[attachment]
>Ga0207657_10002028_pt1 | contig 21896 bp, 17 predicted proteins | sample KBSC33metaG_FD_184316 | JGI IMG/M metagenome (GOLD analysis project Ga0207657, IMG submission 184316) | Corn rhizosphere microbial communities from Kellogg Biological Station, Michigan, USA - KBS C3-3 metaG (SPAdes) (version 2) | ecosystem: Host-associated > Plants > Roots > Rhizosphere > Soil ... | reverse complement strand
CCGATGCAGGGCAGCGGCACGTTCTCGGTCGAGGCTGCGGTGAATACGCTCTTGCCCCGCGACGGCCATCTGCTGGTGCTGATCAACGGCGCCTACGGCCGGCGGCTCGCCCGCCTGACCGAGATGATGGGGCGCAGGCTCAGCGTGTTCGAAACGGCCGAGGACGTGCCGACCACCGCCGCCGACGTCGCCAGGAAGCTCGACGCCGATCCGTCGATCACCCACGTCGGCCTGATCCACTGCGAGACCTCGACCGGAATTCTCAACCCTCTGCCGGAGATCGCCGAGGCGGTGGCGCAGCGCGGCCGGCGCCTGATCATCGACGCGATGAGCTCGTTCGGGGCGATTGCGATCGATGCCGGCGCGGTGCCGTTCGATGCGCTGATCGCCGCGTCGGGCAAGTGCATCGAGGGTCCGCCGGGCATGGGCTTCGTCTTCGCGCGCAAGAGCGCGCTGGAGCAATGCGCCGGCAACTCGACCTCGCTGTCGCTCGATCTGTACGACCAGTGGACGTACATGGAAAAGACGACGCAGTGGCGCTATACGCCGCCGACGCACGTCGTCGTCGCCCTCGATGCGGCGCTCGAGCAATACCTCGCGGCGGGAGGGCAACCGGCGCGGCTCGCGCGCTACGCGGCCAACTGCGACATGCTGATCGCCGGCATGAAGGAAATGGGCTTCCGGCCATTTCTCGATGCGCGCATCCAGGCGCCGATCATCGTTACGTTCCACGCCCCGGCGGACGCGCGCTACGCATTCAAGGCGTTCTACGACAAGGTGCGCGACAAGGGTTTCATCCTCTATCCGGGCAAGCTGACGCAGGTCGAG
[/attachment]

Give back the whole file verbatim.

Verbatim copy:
>Ga0207657_10002028_pt1 | contig 21896 bp, 17 predicted proteins | sample KBSC33metaG_FD_184316 | JGI IMG/M metagenome (GOLD analysis project Ga0207657, IMG submission 184316) | Corn rhizosphere microbial communities from Kellogg Biological Station, Michigan, USA - KBS C3-3 metaG (SPAdes) (version 2) | ecosystem: Host-associated > Plants > Roots > Rhizosphere > Soil ... | reverse complement strand
CCGATGCAGGGCAGCGGCACGTTCTCGGTCGAGGCTGCGGTGAATACGCTCTTGCCCCGCGACGGCCATCTGCTGGTGCTGATCAACGGCGCCTACGGCCGGCGGCTCGCCCGCCTGACCGAGATGATGGGGCGCAGGCTCAGCGTGTTCGAAACGGCCGAGGACGTGCCGACCACCGCCGCCGACGTCGCCAGGAAGCTCGACGCCGATCCGTCGATCACCCACGTCGGCCTGATCCACTGCGAGACCTCGACCGGAATTCTCAACCCTCTGCCGGAGATCGCCGAGGCGGTGGCGCAGCGCGGCCGGCGCCTGATCATCGACGCGATGAGCTCGTTCGGGGCGATTGCGATCGATGCCGGCGCGGTGCCGTTCGATGCGCTGATCGCCGCGTCGGGCAAGTGCATCGAGGGTCCGCCGGGCATGGGCTTCGTCTTCGCGCGCAAGAGCGCGCTGGAGCAATGCGCCGGCAACTCGACCTCGCTGTCGCTCGATCTGTACGACCAGTGGACGTACATGGAAAAGACGACGCAGTGGCGCTATACGCCGCCGACGCACGTCGTCGTCGCCCTCGATGCGGCGCTCGAGCAATACCTCGCGGCGGGAGGGCAACCGGCGCGGCTCGCGCGCTACGCGGCCAACTGCGACATGCTGATCGCCGGCATGAAGGAAATGGGCTTCCGGCCATTTCTCGATGCGCGCATCCAGGCGCCGATCATCGTTACGTTCCACGCCCCGGCGGACGCGCGCTACGCATTCAAGGCGTTCTACGACAAGGTGCGCGACAAGGGTTTCATCCTCTATCCGGGCAAGCTGACGCAGGTCGAG